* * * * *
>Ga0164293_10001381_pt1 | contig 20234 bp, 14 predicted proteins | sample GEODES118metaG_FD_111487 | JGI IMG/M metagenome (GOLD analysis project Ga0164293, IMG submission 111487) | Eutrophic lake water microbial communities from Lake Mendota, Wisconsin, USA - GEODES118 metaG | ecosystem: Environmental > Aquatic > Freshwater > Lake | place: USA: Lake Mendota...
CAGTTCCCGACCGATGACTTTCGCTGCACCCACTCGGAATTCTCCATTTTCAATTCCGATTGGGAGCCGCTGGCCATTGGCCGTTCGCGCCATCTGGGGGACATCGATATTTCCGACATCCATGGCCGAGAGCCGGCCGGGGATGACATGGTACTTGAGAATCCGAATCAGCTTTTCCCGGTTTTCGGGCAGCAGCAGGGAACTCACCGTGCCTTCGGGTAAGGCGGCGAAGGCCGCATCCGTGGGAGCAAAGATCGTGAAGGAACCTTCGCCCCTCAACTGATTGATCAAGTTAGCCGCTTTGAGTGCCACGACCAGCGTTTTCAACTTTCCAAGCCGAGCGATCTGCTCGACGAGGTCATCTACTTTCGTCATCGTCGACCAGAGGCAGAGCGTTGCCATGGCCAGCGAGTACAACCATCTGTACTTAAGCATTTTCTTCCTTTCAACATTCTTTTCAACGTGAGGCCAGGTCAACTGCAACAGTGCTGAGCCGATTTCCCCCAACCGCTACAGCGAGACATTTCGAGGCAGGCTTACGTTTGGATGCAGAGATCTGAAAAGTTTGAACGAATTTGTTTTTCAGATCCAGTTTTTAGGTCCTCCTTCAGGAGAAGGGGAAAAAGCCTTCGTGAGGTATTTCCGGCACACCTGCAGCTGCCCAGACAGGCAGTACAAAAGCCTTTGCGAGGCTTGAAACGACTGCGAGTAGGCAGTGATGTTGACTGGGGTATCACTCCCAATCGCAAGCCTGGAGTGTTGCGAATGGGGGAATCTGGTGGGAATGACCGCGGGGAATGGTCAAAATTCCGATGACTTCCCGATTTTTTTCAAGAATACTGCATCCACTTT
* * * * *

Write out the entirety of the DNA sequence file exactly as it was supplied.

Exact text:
>Ga0164293_10001381_pt1 | contig 20234 bp, 14 predicted proteins | sample GEODES118metaG_FD_111487 | JGI IMG/M metagenome (GOLD analysis project Ga0164293, IMG submission 111487) | Eutrophic lake water microbial communities from Lake Mendota, Wisconsin, USA - GEODES118 metaG | ecosystem: Environmental > Aquatic > Freshwater > Lake | place: USA: Lake Mendota...
CAGTTCCCGACCGATGACTTTCGCTGCACCCACTCGGAATTCTCCATTTTCAATTCCGATTGGGAGCCGCTGGCCATTGGCCGTTCGCGCCATCTGGGGGACATCGATATTTCCGACATCCATGGCCGAGAGCCGGCCGGGGATGACATGGTACTTGAGAATCCGAATCAGCTTTTCCCGGTTTTCGGGCAGCAGCAGGGAACTCACCGTGCCTTCGGGTAAGGCGGCGAAGGCCGCATCCGTGGGAGCAAAGATCGTGAAGGAACCTTCGCCCCTCAACTGATTGATCAAGTTAGCCGCTTTGAGTGCCACGACCAGCGTTTTCAACTTTCCAAGCCGAGCGATCTGCTCGACGAGGTCATCTACTTTCGTCATCGTCGACCAGAGGCAGAGCGTTGCCATGGCCAGCGAGTACAACCATCTGTACTTAAGCATTTTCTTCCTTTCAACATTCTTTTCAACGTGAGGCCAGGTCAACTGCAACAGTGCTGAGCCGATTTCCCCCAACCGCTACAGCGAGACATTTCGAGGCAGGCTTACGTTTGGATGCAGAGATCTGAAAAGTTTGAACGAATTTGTTTTTCAGATCCAGTTTTTAGGTCCTCCTTCAGGAGAAGGGGAAAAAGCCTTCGTGAGGTATTTCCGGCACACCTGCAGCTGCCCAGACAGGCAGTACAAAAGCCTTTGCGAGGCTTGAAACGACTGCGAGTAGGCAGTGATGTTGACTGGGGTATCACTCCCAATCGCAAGCCTGGAGTGTTGCGAATGGGGGAATCTGGTGGGAATGACCGCGGGGAATGGTCAAAATTCCGATGACTTCCCGATTTTTTTCAAGAATACTGCATCCACTTT